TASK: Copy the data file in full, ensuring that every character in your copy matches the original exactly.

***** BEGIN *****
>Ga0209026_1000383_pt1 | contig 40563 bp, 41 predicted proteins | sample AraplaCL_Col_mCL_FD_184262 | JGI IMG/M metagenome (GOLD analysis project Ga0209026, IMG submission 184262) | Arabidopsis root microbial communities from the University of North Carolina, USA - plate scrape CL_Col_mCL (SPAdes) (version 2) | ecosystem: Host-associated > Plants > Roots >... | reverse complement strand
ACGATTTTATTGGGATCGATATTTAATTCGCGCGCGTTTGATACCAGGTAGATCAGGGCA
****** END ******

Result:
>Ga0209026_1000383_pt1 | contig 40563 bp, 41 predicted proteins | sample AraplaCL_Col_mCL_FD_184262 | JGI IMG/M metagenome (GOLD analysis project Ga0209026, IMG submission 184262) | Arabidopsis root microbial communities from the University of North Carolina, USA - plate scrape CL_Col_mCL (SPAdes) (version 2) | ecosystem: Host-associated > Plants > Roots >... | reverse complement strand
ACGATTTTATTGGGATCGATATTTAATTCGCGCGCGTTTGATACCAGGTAGATCAGGGCA